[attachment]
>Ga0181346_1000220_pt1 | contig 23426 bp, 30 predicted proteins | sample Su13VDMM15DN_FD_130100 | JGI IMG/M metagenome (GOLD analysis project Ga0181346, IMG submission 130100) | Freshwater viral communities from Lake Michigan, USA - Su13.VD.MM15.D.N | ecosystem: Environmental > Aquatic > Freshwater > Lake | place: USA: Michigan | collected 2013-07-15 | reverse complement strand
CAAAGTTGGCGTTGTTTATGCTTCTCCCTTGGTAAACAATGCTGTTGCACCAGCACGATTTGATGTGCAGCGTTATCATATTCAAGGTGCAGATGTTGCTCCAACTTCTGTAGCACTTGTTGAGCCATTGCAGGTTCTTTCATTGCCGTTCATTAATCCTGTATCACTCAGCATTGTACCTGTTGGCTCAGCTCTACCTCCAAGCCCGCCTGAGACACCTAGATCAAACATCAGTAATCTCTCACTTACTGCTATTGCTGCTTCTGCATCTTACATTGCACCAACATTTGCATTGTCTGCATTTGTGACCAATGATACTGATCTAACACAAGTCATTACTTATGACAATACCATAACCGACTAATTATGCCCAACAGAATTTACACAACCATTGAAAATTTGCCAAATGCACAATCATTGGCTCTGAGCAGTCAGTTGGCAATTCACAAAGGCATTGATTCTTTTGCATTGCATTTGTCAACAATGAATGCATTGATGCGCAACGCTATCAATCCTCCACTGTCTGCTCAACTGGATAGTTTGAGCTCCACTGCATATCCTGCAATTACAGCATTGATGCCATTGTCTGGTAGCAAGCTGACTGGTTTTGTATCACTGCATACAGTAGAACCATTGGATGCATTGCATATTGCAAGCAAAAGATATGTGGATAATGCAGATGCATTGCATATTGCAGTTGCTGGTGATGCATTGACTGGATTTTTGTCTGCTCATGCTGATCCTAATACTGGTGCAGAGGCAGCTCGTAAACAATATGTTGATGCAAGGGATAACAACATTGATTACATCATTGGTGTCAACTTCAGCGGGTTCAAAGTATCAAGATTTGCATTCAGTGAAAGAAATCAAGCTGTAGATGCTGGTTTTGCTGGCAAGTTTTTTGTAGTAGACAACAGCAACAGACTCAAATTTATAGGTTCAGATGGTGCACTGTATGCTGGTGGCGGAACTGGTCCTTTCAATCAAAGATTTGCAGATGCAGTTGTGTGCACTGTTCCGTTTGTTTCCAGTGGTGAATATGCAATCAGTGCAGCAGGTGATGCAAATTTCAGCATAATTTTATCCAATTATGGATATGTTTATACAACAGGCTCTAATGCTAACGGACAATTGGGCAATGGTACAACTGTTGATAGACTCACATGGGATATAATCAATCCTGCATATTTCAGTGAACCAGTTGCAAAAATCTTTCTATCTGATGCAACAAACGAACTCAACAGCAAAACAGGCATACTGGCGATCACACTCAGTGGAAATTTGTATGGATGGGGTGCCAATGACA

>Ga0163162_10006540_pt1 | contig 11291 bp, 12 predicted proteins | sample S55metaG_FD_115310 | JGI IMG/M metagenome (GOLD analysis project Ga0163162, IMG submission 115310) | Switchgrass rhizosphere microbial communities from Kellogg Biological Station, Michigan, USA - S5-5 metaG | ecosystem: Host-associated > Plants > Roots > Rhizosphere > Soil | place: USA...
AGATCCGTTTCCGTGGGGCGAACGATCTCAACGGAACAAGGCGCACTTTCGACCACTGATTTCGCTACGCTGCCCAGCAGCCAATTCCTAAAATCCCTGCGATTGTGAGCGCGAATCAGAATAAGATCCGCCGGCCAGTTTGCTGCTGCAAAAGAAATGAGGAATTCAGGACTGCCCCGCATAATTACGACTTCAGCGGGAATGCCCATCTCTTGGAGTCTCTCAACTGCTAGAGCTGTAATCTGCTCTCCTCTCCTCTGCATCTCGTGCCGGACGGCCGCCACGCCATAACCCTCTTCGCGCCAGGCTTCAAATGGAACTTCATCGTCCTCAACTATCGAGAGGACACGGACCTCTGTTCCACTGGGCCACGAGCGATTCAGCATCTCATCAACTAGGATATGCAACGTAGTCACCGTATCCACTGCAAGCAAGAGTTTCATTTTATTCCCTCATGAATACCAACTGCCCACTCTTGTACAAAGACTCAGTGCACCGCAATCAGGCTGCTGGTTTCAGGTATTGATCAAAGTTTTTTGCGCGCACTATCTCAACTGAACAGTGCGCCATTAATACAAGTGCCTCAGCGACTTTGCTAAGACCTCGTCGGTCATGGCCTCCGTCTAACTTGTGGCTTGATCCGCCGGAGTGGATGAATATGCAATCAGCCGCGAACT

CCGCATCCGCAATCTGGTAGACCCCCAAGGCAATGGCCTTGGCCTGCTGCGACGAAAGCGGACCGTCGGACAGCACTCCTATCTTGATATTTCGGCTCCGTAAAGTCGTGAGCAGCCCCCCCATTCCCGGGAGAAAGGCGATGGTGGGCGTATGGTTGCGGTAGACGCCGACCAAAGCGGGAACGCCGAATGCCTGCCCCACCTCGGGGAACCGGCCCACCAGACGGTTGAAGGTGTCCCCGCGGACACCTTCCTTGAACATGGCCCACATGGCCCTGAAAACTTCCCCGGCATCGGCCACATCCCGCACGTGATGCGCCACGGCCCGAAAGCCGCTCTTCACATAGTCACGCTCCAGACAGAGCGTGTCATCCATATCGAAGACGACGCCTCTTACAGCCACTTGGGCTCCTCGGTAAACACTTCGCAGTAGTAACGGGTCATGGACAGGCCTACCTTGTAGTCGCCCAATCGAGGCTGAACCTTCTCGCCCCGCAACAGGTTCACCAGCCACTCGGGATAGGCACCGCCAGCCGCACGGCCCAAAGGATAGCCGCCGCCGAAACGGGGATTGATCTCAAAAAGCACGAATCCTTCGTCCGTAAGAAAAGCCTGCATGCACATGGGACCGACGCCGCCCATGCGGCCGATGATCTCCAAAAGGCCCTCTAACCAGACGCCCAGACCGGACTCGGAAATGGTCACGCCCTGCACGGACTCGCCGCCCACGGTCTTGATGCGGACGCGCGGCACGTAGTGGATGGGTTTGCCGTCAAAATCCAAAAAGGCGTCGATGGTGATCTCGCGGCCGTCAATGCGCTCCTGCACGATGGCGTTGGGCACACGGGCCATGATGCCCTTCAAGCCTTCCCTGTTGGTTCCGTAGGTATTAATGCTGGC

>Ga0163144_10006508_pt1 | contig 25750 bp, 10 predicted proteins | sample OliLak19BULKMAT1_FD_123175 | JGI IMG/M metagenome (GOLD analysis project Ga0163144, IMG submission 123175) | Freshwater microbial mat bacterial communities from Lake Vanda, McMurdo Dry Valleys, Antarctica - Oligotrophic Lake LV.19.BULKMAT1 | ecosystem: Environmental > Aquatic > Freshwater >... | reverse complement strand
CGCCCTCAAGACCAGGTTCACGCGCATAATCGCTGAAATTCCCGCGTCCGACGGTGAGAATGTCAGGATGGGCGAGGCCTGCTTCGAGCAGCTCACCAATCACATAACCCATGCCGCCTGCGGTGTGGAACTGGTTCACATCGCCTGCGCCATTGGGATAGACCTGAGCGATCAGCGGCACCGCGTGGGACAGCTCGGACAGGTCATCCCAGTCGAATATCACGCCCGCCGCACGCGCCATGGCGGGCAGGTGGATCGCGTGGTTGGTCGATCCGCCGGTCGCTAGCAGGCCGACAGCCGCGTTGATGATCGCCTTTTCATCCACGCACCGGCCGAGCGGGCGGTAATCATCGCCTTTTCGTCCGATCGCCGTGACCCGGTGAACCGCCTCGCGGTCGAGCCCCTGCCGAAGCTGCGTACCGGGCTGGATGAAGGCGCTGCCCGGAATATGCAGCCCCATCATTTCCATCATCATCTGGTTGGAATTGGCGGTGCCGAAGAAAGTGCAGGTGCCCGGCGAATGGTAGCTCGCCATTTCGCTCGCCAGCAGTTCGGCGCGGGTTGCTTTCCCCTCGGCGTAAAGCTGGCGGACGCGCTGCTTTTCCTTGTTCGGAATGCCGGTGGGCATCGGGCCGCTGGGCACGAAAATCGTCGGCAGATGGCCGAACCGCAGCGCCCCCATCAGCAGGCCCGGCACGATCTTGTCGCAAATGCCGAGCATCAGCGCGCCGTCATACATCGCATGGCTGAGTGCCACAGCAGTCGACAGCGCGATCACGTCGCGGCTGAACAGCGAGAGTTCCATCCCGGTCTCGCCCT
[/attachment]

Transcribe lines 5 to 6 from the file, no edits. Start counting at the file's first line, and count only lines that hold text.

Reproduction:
CCGCATCCGCAATCTGGTAGACCCCCAAGGCAATGGCCTTGGCCTGCTGCGACGAAAGCGGACCGTCGGACAGCACTCCTATCTTGATATTTCGGCTCCGTAAAGTCGTGAGCAGCCCCCCCATTCCCGGGAGAAAGGCGATGGTGGGCGTATGGTTGCGGTAGACGCCGACCAAAGCGGGAACGCCGAATGCCTGCCCCACCTCGGGGAACCGGCCCACCAGACGGTTGAAGGTGTCCCCGCGGACACCTTCCTTGAACATGGCCCACATGGCCCTGAAAACTTCCCCGGCATCGGCCACATCCCGCACGTGATGCGCCACGGCCCGAAAGCCGCTCTTCACATAGTCACGCTCCAGACAGAGCGTGTCATCCATATCGAAGACGACGCCTCTTACAGCCACTTGGGCTCCTCGGTAAACACTTCGCAGTAGTAACGGGTCATGGACAGGCCTACCTTGTAGTCGCCCAATCGAGGCTGAACCTTCTCGCCCCGCAACAGGTTCACCAGCCACTCGGGATAGGCACCGCCAGCCGCACGGCCCAAAGGATAGCCGCCGCCGAAACGGGGATTGATCTCAAAAAGCACGAATCCTTCGTCCGTAAGAAAAGCCTGCATGCACATGGGACCGACGCCGCCCATGCGGCCGATGATCTCCAAAAGGCCCTCTAACCAGACGCCCAGACCGGACTCGGAAATGGTCACGCCCTGCACGGACTCGCCGCCCACGGTCTTGATGCGGACGCGCGGCACGTAGTGGATGGGTTTGCCGTCAAAATCCAAAAAGGCGTCGATGGTGATCTCGCGGCCGTCAATGCGCTCCTGCACGATGGCGTTGGGCACACGGGCCATGATGCCCTTCAAGCCTTCCCTGTTGGTTCCGTAGGTATTAATGCTGGC

>Ga0163144_10006508_pt1 | contig 25750 bp, 10 predicted proteins | sample OliLak19BULKMAT1_FD_123175 | JGI IMG/M metagenome (GOLD analysis project Ga0163144, IMG submission 123175) | Freshwater microbial mat bacterial communities from Lake Vanda, McMurdo Dry Valleys, Antarctica - Oligotrophic Lake LV.19.BULKMAT1 | ecosystem: Environmental > Aquatic > Freshwater >... | reverse complement strand